Google Uses Atomic Clocks To Synchronize Its Global Spanner Database

Ever imagined how Google is able to store and sync the immense amounts of data that is generated by its millions of users? The company makes use of atomic clocks collectively with Spanner database to sync the time between all data centers.

Google Spanner

Spanner is a very ambitious project that holds together all the data Google has in its data centers. The idea behind Spanner is essentially to interconnect multiple data centers and synchronize them in a perfect manner so that data can flow between them seamlessly.

Time – the key problem
Given the sheer amount of data Google stores and handles, many had earlier remarked that such a project was almost impossible. The major problem in creating a Spanner-like software is the notion that when two users access data from two different parts of the world, they would view it differently due to varying time delays.

Thus, when Google engineers first set out to solve this problem, they knew that time was the critical factor in their venture. All they needed was to keep time absolutely consistent across all data centers, no matter how many thousands of miles they are apart, their problems would be resolved.

The task essentially required them to synchronize all the servers across all data centers and all the respective processes running on each of them. Normally, organizations rely on official atomic clocks maintained by external entities, to synchronize their servers. But these clocks are often unreliable.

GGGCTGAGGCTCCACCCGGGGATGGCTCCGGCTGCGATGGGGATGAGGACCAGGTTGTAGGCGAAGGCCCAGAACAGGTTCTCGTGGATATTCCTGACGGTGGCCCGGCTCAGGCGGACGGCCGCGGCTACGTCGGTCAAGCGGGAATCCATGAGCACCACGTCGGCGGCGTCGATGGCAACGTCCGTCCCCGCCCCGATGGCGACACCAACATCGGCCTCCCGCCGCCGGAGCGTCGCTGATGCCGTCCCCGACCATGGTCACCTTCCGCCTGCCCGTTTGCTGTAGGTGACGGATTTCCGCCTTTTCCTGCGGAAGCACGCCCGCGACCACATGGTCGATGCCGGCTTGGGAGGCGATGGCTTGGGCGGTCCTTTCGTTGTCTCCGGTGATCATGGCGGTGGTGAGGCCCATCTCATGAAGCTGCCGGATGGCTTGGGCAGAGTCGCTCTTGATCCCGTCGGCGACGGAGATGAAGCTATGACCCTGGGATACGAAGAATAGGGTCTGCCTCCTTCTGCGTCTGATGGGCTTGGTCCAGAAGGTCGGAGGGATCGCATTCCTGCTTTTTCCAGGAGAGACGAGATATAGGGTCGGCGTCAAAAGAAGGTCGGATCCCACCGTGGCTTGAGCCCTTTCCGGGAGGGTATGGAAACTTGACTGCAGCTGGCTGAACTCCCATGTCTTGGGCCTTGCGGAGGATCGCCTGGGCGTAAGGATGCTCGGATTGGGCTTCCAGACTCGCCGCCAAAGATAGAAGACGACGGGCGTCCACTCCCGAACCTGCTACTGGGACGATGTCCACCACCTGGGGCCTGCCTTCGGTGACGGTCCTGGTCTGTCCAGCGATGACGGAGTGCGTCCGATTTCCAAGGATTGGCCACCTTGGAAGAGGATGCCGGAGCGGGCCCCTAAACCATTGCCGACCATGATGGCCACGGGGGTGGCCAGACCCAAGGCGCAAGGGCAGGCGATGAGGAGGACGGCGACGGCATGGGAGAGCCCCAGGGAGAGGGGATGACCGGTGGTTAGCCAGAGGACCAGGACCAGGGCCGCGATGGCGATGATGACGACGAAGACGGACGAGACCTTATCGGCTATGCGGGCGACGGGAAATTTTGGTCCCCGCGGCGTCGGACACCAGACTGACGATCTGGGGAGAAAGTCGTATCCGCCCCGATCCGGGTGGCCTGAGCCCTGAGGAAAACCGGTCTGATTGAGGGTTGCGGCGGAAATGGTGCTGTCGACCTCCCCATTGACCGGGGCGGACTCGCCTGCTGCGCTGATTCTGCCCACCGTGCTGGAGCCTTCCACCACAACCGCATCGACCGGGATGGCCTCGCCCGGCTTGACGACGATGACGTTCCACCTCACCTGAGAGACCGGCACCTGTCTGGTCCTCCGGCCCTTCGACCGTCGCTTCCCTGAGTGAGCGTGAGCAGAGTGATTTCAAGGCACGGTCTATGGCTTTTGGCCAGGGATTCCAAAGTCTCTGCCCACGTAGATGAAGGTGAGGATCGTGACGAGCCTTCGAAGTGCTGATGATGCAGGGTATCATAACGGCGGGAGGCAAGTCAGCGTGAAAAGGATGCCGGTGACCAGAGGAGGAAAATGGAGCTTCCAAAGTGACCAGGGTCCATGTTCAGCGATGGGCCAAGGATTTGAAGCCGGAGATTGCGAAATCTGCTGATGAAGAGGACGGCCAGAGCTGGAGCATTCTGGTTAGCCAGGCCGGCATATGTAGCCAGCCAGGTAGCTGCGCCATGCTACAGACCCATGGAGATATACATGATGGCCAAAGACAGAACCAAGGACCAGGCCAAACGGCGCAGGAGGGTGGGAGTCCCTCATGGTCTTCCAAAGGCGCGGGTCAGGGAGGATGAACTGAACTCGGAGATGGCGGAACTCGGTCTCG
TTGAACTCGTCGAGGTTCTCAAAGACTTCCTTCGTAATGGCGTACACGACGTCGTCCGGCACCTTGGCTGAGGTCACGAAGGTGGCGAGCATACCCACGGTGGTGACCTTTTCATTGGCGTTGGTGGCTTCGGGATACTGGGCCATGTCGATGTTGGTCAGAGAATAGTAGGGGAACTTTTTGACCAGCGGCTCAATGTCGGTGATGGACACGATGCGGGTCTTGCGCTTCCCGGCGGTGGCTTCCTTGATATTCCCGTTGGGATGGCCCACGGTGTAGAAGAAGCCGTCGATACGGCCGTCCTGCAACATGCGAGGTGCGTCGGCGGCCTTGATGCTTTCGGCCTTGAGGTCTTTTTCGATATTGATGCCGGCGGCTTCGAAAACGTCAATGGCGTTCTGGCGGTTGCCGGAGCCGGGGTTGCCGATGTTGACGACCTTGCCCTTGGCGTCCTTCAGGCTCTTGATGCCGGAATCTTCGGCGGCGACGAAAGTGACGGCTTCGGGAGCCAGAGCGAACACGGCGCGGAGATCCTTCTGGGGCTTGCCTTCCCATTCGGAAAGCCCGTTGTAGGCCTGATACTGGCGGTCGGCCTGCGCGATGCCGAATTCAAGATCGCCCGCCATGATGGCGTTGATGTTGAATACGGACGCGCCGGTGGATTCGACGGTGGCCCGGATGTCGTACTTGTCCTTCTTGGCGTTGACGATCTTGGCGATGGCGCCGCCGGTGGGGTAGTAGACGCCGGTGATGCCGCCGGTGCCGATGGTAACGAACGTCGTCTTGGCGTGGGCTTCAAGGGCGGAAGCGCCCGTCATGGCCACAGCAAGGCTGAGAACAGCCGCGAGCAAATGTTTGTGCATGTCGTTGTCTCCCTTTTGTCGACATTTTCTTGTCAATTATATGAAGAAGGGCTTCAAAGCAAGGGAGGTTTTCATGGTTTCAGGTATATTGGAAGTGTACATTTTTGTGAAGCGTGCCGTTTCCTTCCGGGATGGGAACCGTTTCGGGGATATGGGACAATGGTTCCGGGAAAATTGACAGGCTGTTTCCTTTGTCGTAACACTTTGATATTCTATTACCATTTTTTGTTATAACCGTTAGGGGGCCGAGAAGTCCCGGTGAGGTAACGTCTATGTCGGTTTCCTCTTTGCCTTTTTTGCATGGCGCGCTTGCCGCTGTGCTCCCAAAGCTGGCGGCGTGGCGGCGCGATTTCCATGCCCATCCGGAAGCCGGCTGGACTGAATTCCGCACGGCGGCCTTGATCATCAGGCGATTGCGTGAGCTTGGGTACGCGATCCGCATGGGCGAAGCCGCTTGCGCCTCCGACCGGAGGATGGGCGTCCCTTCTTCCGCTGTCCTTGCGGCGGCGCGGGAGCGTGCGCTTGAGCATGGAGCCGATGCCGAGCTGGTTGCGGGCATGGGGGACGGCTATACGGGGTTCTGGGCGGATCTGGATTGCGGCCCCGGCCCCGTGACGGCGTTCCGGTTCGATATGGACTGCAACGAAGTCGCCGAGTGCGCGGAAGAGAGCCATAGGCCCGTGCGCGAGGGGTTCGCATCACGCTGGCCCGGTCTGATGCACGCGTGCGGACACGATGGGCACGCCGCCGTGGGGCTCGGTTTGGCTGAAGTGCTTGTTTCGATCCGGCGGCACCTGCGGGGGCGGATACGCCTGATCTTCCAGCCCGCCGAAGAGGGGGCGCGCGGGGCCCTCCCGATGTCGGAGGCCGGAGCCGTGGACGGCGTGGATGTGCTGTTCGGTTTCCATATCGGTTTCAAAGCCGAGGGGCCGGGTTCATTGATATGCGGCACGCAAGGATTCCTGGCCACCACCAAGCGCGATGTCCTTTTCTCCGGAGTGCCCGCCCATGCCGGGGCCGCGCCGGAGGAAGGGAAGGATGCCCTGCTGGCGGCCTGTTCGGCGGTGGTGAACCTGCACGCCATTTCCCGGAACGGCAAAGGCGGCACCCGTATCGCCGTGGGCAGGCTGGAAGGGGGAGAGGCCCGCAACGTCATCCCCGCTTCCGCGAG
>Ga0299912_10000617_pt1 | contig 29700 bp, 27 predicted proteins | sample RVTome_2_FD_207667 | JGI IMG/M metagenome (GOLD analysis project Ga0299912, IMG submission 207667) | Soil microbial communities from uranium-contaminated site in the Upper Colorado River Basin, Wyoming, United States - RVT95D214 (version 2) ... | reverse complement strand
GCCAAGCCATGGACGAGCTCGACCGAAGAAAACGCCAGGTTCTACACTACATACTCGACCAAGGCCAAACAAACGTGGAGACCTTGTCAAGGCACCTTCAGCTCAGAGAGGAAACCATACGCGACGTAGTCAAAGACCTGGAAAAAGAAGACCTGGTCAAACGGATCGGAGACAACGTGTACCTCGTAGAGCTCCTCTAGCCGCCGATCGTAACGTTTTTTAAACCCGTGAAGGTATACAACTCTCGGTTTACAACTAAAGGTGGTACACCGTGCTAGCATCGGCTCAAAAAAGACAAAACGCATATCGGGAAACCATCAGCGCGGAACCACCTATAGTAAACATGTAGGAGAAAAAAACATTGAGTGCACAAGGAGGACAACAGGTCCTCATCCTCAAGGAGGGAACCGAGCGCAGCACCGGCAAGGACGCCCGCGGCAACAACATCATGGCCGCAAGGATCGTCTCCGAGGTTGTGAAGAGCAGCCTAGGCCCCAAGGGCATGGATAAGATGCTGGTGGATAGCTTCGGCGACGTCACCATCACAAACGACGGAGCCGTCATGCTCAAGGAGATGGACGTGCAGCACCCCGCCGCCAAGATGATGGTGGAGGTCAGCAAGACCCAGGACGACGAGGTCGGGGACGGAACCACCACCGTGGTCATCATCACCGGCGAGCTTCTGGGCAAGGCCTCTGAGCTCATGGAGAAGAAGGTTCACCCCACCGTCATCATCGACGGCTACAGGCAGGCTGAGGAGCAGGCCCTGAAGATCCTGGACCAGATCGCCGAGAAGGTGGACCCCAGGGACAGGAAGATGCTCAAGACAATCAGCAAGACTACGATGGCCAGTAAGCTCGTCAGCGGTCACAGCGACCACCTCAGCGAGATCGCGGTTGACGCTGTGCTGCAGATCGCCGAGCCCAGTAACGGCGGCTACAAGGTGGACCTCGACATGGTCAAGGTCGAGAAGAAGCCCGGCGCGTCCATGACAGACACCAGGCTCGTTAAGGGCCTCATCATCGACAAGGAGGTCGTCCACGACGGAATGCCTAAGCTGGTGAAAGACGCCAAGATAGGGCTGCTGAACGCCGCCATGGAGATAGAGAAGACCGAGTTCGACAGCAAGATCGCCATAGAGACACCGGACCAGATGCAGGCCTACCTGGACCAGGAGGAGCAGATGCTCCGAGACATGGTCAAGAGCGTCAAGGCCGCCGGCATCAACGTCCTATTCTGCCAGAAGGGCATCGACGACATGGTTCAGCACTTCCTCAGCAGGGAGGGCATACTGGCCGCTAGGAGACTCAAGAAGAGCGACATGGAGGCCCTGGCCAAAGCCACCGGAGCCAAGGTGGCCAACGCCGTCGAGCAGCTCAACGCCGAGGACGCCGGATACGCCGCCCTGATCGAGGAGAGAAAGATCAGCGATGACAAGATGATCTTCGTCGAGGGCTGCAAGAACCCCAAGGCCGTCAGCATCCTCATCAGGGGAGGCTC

Using atomic clocks and GPS
Google engineers came up with their own atomic clocks and GPS receivers to keep the time consistent between different data centers. With Spanner, a background software running on all machines on Google’s network keeps checking and synchronizing time with each other, time which in turn is maintained by Google-owned atomic clocks.

The system seems to be working perfectly for Google. Andrew Fikes, a notable software engineer at the search giant, says, “We can commit data at two different locations — say the West Coast [of the United States] and Europe — and still have some agreed upon ordering between them. So, if the West Coast write happens first and then the one in Europe happens, the whole system knows that — and there’s no possibility of them being viewed in a different order.”

By working out the key problem of time delays, Google has been able to turn its data centers, situated in different parts of the world, into one single global entity which is wholly consistent. And such an achievement is certainly going to profit the company immensely in the coming days, as the amounts of web-generated data grows exponentially.

Source: Wired

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Salman Latif is a software engineer with a specific interest in social media, big data and real-world solutions using the two.Other than that, he is a bit of a gypsy. He also writes in his own blog. You can find him on Google+ and Twitter .

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